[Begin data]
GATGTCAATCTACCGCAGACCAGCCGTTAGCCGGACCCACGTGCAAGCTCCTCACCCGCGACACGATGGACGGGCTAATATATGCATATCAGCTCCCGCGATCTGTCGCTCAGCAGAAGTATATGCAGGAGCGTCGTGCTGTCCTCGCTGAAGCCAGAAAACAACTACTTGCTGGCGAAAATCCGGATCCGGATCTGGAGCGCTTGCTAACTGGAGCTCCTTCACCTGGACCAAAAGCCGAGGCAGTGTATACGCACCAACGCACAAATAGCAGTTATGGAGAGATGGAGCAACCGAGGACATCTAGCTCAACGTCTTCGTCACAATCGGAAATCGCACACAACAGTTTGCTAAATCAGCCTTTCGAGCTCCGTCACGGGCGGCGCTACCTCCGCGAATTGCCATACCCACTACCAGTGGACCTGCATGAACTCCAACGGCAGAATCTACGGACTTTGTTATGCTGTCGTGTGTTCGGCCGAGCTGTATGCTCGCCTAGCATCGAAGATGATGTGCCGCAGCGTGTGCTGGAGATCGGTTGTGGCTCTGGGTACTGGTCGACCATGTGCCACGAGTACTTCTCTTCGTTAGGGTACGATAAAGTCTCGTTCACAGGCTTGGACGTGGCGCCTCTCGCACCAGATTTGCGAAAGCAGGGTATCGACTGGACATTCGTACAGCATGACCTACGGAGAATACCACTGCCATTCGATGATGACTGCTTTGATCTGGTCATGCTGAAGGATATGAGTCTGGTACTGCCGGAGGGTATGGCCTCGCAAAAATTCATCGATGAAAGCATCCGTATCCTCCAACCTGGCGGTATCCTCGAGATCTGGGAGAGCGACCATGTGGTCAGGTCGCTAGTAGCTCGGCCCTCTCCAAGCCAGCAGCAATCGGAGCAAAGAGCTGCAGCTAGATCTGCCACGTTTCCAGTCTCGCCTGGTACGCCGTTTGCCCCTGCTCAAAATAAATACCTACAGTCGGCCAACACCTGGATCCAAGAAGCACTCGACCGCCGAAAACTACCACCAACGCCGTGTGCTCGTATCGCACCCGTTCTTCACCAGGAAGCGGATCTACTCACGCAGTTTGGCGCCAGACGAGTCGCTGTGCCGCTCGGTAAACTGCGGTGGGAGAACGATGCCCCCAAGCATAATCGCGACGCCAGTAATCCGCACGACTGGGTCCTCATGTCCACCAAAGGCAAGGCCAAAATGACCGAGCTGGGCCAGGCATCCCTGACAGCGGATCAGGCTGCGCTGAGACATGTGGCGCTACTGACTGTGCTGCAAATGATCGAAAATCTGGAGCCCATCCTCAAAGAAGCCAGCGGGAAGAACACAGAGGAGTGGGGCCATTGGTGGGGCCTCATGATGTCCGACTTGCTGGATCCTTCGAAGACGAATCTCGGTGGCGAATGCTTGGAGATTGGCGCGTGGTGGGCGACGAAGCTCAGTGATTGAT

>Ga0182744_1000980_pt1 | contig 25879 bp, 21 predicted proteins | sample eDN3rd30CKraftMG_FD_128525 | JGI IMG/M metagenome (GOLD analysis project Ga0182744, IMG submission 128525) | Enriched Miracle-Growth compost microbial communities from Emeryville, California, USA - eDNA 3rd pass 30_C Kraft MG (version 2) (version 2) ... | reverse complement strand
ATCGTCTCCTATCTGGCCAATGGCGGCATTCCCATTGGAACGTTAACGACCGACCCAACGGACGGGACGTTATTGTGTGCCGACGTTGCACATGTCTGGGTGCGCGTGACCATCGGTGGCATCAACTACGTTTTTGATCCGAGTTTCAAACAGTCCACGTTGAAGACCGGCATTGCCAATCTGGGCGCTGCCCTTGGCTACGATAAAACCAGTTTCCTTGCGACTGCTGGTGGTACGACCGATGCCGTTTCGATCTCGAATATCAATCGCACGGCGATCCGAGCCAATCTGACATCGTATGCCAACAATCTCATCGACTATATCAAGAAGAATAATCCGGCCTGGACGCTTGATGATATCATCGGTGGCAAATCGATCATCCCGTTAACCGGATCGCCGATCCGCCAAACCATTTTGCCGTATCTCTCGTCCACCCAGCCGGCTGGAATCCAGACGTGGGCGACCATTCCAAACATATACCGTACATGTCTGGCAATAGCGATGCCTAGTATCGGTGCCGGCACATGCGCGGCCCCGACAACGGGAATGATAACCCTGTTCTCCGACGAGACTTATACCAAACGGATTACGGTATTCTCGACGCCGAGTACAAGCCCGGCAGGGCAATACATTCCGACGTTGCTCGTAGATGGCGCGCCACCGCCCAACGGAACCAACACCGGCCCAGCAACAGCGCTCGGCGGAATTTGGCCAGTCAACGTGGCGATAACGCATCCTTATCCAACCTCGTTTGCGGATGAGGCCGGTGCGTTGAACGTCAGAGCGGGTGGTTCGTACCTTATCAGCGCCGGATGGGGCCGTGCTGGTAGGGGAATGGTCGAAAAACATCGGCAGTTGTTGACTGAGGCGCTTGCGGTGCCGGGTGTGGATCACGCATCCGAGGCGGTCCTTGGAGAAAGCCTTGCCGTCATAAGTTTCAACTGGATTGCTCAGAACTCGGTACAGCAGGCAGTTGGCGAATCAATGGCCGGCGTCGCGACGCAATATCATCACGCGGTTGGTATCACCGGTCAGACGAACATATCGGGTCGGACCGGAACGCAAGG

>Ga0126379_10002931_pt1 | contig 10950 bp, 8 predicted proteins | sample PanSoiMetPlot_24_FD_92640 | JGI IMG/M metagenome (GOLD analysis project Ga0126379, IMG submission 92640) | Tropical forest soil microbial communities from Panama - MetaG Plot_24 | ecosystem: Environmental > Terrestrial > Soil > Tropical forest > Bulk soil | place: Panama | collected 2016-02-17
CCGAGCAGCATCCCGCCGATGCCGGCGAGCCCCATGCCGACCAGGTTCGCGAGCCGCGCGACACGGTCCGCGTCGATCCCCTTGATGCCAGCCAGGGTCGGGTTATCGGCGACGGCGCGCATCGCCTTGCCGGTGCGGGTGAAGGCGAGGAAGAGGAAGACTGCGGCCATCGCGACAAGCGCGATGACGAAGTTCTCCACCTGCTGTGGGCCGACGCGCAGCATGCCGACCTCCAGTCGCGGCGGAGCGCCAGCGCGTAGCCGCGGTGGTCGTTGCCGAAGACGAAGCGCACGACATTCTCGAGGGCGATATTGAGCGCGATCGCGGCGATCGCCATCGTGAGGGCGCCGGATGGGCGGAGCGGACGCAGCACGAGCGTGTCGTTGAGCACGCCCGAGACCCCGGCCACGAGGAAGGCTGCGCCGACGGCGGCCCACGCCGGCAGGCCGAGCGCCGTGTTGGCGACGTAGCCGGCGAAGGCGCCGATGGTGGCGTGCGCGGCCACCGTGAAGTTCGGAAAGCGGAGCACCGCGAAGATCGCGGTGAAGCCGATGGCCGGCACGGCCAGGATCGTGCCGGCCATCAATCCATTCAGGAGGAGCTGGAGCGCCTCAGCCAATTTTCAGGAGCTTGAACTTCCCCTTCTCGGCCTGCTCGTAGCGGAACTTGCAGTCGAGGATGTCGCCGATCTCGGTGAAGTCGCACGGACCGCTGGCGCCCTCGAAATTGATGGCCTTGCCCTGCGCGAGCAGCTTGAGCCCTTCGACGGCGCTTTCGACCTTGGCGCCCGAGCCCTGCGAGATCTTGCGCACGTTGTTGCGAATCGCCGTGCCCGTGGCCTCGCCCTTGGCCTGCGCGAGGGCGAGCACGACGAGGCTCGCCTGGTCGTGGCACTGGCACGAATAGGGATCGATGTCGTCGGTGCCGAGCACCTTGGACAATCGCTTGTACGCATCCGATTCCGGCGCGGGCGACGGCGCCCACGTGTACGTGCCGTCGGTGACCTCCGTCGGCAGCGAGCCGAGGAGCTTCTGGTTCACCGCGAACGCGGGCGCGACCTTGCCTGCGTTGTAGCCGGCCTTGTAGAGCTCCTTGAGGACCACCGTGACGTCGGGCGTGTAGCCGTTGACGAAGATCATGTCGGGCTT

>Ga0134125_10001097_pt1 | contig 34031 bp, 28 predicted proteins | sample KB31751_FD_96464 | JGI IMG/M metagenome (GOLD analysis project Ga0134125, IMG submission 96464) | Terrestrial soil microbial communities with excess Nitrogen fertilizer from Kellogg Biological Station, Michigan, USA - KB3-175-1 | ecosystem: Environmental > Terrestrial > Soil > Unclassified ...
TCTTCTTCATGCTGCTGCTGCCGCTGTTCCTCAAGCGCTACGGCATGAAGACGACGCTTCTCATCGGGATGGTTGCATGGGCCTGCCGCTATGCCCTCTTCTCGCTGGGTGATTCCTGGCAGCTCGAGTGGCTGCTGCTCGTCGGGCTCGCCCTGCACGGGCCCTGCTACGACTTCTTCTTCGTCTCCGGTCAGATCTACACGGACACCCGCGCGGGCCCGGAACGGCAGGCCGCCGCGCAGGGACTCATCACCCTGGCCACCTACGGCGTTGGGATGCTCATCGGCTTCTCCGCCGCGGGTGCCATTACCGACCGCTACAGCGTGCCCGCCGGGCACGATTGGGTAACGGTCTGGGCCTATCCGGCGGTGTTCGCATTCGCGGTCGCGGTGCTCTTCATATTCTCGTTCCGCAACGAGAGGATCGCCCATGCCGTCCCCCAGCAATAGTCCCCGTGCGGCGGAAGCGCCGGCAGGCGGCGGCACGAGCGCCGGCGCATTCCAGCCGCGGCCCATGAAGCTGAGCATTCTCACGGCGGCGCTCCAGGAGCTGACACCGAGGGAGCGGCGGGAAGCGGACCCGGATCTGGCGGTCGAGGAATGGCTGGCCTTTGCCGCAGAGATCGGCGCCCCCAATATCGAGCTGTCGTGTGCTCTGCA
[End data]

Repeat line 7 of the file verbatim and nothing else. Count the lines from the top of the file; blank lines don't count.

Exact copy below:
TCTTCTTCATGCTGCTGCTGCCGCTGTTCCTCAAGCGCTACGGCATGAAGACGACGCTTCTCATCGGGATGGTTGCATGGGCCTGCCGCTATGCCCTCTTCTCGCTGGGTGATTCCTGGCAGCTCGAGTGGCTGCTGCTCGTCGGGCTCGCCCTGCACGGGCCCTGCTACGACTTCTTCTTCGTCTCCGGTCAGATCTACACGGACACCCGCGCGGGCCCGGAACGGCAGGCCGCCGCGCAGGGACTCATCACCCTGGCCACCTACGGCGTTGGGATGCTCATCGGCTTCTCCGCCGCGGGTGCCATTACCGACCGCTACAGCGTGCCCGCCGGGCACGATTGGGTAACGGTCTGGGCCTATCCGGCGGTGTTCGCATTCGCGGTCGCGGTGCTCTTCATATTCTCGTTCCGCAACGAGAGGATCGCCCATGCCGTCCCCCAGCAATAGTCCCCGTGCGGCGGAAGCGCCGGCAGGCGGCGGCACGAGCGCCGGCGCATTCCAGCCGCGGCCCATGAAGCTGAGCATTCTCACGGCGGCGCTCCAGGAGCTGACACCGAGGGAGCGGCGGGAAGCGGACCCGGATCTGGCGGTCGAGGAATGGCTGGCCTTTGCCGCAGAGATCGGCGCCCCCAATATCGAGCTGTCGTGTGCTCTGCA